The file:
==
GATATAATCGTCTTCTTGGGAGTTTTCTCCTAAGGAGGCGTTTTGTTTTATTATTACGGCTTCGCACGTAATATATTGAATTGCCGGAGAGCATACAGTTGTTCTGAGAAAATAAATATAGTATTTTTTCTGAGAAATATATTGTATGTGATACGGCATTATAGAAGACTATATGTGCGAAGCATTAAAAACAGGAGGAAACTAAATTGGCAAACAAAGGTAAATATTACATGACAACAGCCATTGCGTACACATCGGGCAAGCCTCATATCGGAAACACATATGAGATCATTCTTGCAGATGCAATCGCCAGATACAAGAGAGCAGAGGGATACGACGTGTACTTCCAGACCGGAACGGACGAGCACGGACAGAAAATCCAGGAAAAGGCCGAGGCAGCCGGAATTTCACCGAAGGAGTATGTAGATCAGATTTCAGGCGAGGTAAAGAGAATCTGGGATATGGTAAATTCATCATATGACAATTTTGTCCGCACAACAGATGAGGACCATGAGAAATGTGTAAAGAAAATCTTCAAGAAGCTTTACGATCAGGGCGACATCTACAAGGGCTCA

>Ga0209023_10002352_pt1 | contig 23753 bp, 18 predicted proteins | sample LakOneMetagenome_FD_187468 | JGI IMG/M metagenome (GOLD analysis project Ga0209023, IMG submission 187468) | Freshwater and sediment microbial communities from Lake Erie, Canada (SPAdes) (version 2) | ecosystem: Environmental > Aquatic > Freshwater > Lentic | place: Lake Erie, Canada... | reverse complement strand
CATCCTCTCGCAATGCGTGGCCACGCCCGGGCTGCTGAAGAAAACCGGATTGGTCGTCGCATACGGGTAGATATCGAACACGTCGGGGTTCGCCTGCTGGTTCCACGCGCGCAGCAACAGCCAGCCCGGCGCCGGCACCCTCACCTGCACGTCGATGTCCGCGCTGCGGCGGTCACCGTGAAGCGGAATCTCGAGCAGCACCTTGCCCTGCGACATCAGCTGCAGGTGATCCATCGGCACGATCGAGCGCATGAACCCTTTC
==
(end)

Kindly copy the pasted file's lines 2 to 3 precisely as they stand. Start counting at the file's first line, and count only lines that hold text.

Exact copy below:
>Ga0209023_10002352_pt1 | contig 23753 bp, 18 predicted proteins | sample LakOneMetagenome_FD_187468 | JGI IMG/M metagenome (GOLD analysis project Ga0209023, IMG submission 187468) | Freshwater and sediment microbial communities from Lake Erie, Canada (SPAdes) (version 2) | ecosystem: Environmental > Aquatic > Freshwater > Lentic | place: Lake Erie, Canada... | reverse complement strand
CATCCTCTCGCAATGCGTGGCCACGCCCGGGCTGCTGAAGAAAACCGGATTGGTCGTCGCATACGGGTAGATATCGAACACGTCGGGGTTCGCCTGCTGGTTCCACGCGCGCAGCAACAGCCAGCCCGGCGCCGGCACCCTCACCTGCACGTCGATGTCCGCGCTGCGGCGGTCACCGTGAAGCGGAATCTCGAGCAGCACCTTGCCCTGCGACATCAGCTGCAGGTGATCCATCGGCACGATCGAGCGCATGAACCCTTTC